I have written before about a few ways someone in the Bay Area can protect his or her assets from creditors. I want to expand here a bit on the idea of a family limited partnership (FLP), and how this might be a beneficial estate management arrangement for you.
How a FLP Works
A family limited partnership functions much like a holding company, with general and limited partners who have an interest in the partnership. This allows family members to pool resources and assets into a single entity that is easier and less costly to manage.
For the sake of illustration, let's create a very simple two-person partnership: A mother, the general partner; and her daughter, the limited partner.
Suppose in this example that mother and daughter have an equal 50-50 interest in the partnership (usually that would not be the case – in most cases mother would be the “general partner” with a 1% interest and daughter would be the “limited partner” with a 99% interest). Because daugther is only a limited parter, she lacks any control over the assets or their marketability - only the general partner may acquire or sell assets in the partnership.
This offers two very useful forms of protection.
Protection From Creditors
Suppose in our case that the daughter, the limited partner, has outstanding debts. Her creditors could theoretically obtain a “charging order” (a court order to pay over any distributions) for part of her interest in the partnership. However, the creditors could only receive distributions from this interest when the general partner distributed anything. The daughter has no control over distribution.
Therefore, should her mother, the general partner, simply never distribute anything, her daughter's creditors could simply be left with a taxable income yet no cash distributions.
Protection From Some Taxes
Now, suppose the mother would like to contribute $200,000 cash to the partnership. After she has made the contribution, she gifts half of the contribution to her daughter’s share. If mother had given her daughter $100,000 directly, the fair market value of the gift would be $100,000 and it would be fully subject to gift taxes.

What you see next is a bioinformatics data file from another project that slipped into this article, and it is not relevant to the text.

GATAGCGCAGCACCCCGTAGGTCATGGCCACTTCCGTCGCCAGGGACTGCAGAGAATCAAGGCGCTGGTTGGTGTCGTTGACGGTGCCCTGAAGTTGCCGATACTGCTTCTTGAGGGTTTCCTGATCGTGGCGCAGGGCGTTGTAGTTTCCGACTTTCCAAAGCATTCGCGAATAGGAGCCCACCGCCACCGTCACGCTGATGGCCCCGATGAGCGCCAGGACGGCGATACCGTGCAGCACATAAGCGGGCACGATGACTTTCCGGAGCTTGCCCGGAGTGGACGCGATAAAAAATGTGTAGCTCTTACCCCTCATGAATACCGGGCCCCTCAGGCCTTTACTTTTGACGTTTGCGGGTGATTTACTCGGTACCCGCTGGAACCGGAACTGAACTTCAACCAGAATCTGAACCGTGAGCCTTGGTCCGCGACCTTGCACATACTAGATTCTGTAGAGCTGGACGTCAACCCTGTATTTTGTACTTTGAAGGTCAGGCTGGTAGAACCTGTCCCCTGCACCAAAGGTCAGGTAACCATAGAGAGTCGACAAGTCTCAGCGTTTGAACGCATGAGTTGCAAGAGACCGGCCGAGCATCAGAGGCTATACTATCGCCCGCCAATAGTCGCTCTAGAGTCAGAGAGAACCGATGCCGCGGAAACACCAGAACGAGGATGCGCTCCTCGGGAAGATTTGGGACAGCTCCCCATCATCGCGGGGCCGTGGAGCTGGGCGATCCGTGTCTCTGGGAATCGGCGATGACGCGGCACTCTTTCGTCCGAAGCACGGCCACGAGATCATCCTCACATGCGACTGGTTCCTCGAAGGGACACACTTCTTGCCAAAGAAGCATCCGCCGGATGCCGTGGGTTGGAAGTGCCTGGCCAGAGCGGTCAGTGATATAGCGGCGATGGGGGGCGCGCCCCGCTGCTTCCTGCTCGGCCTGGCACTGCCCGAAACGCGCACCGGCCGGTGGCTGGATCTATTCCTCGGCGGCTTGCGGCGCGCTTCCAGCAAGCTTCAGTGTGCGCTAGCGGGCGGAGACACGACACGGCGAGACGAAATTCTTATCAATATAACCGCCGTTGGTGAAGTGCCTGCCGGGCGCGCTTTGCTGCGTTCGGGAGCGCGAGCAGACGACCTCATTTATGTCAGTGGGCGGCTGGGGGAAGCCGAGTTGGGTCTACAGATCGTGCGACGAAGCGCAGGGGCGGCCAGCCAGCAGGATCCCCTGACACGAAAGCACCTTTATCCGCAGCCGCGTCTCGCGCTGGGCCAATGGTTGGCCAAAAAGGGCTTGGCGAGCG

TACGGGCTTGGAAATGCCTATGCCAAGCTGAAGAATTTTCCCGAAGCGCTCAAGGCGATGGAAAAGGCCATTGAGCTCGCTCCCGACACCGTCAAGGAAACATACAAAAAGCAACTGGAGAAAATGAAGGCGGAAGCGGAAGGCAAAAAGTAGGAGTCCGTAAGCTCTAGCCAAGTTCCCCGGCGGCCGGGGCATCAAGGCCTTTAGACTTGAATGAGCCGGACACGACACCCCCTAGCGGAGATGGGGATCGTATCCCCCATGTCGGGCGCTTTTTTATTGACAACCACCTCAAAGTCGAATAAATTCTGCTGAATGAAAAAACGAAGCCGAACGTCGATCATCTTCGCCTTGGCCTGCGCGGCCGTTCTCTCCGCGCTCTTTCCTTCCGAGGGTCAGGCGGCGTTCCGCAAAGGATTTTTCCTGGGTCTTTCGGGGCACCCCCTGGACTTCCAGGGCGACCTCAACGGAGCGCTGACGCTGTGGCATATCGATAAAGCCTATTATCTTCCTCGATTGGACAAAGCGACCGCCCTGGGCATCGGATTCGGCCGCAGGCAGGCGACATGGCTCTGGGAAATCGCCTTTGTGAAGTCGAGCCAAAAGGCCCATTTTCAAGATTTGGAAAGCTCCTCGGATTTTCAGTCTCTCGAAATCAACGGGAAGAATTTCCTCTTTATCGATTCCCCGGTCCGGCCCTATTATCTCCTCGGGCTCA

But mother didn’t give her daughter $100,000 – instead, she gave daughter a gift through the limited partnership, and there are restrictions on daughter’s ability to use that $100,000. Because of those restrictions that $100,000 gift is worth something less than it would have been if the mother had simply handed her daughter $100,000 in cash. As a general rule, the more restrictions there are on a gift, the less it is worth.
The fact that the limited partner has no control over the assets means her claim to that $100,000 might not be so valuable to anyone else. Once that lack of control is factored in to the valuation, fair market value for that gift in the partnership might only be $95,000. Therefore, the gift tax would be based on the $95,000 value.
While this exchange is perfectly legal, it needs to be noted that only a qualified appraiser can evaluate the fair market value of the limited partner's interest. It is also useful to note that gifts of cash within a limited partnership are usually appraised at “almost” the same value as the cash itself but that gifts of other types of property (such as land) are sometimes discounted by 15% to 40%.
If you require such arrangements to protect the your assets, you require experienced legal counsel to help you do it correctly. Put our expertise to work for you, and protect the assets that you have worked so hard to build! Contact us at (650) 325-8276 to explore your situation and execute the strategy you need.